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Nuclear fuel rods removed from Japan's Fukushima plant

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posted on Jul, 21 2012 @ 07:50 AM
bury them.

posted on Jul, 21 2012 @ 07:56 AM
reply to post by Infi8nity

Don`t know about that, but what i do know is that there is no 100% safe place for them

posted on Jul, 21 2012 @ 08:13 AM
reply to post by TheRedneck

Sadly I have to completely agree with you. This was actually over before it started. The lack of common sense in siteing and designing this plant was a disaster waiting to happen, and It did.

Now the people of that area who have already had to deal with the tsunami and the meltdown of the reactors, will have to deal with whatever fallout the cleanup will have. Thousands will die, if they haven't already.

I have no words to discribe how criminal this is. It seems that nobody is being held responsible for the total negligence displayed throughout this mess. I guess that no one ever will.

How much more radiation will they release before this is over? How much more contamination will they cause? Just the thought of what is to come makes me shudder, as if what has already happened isn't bad enough.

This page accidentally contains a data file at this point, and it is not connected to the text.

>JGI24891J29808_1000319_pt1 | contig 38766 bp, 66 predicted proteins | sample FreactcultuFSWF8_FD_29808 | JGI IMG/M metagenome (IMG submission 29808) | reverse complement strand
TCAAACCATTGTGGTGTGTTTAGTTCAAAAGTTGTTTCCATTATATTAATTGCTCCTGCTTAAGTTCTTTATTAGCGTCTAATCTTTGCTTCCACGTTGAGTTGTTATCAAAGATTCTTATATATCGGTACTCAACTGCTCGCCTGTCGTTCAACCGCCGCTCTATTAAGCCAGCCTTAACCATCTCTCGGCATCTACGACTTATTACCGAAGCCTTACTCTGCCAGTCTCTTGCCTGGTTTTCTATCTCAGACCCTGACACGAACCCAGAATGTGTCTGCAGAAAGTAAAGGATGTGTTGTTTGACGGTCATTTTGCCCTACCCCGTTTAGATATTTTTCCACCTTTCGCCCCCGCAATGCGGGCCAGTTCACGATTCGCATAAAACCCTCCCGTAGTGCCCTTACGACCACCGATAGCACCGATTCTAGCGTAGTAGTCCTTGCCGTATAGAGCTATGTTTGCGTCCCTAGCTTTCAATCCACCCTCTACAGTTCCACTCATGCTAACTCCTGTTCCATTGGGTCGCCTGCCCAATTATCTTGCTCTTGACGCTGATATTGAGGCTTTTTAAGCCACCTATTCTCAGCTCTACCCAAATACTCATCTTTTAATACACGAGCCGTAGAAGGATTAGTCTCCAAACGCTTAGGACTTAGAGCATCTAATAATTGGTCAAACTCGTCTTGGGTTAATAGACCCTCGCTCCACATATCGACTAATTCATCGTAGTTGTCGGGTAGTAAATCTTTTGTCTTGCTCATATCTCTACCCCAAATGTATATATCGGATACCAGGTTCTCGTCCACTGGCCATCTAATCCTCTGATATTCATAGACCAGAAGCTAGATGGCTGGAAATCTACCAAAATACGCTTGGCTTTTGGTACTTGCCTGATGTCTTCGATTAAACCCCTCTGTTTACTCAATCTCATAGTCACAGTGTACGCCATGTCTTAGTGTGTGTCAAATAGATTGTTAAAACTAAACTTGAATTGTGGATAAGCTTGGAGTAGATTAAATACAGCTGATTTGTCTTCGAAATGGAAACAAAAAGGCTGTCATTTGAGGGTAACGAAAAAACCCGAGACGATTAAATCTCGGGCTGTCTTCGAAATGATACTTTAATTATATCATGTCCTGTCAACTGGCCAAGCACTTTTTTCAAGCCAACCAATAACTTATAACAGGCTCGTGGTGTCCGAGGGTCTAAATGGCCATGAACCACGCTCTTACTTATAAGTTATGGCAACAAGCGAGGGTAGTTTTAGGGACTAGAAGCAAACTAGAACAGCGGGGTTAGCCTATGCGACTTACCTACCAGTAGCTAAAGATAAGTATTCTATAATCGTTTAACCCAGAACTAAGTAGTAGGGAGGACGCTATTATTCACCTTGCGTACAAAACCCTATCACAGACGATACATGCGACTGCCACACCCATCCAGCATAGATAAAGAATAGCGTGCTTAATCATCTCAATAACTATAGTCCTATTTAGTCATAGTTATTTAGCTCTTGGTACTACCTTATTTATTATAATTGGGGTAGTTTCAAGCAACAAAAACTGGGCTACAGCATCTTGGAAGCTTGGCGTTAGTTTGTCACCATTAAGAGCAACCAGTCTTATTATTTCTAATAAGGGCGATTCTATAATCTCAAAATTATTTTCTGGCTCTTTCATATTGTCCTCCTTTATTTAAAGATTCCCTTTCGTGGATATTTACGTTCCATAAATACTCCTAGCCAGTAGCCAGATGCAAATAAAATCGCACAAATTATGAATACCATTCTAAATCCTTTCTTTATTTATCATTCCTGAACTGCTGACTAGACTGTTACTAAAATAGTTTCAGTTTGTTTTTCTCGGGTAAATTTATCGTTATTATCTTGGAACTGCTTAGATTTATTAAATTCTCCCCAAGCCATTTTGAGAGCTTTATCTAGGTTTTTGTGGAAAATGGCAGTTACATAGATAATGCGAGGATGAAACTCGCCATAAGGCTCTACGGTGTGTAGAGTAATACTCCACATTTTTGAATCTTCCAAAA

edit on 7/21/2012 by lonegurkha because: (no reason given)

posted on Jul, 21 2012 @ 09:03 AM
reply to post by lonegurkha

There is an old episode of Star Trek: The Next Generation where an elderly couple are found living on a devastated world. The backstory is that the old man is an alien; the old woman is a hologram of his human wife who was killed in the devastation before he killed the entire race that attacked them. What made me think of this was Captain Picard's statement after the story is revealed and the alien sits awaiting judgement:

"We have no law to cover your crime."

There is no punishment in this life that can cover the crimes that surround Fukushima. There is no punishment that exists which can set society right again. There is no law to cover their crimes.

As we speak, there are radioactive puddles of uranium sitting inside the ground beneath these reactors, producing heat and radiation that will continue for at least decades. There are fuel rods sitting atop the ground which are subjected to this heat and radiation. The radiation they have already emitted cannot be cleaned up; we have no way to stop unstable atoms from decaying or to make energetic particles stop spewing energy. Removal of these rods will also not stop the remains of the cores from decaying.

There is but one reasonable alternative: entomb the entire plant under boronated concrete and seal the entire shoreline... a proposition that may be so extensive that both TEPCO and the Japanese government combined will be unable to accomplish it.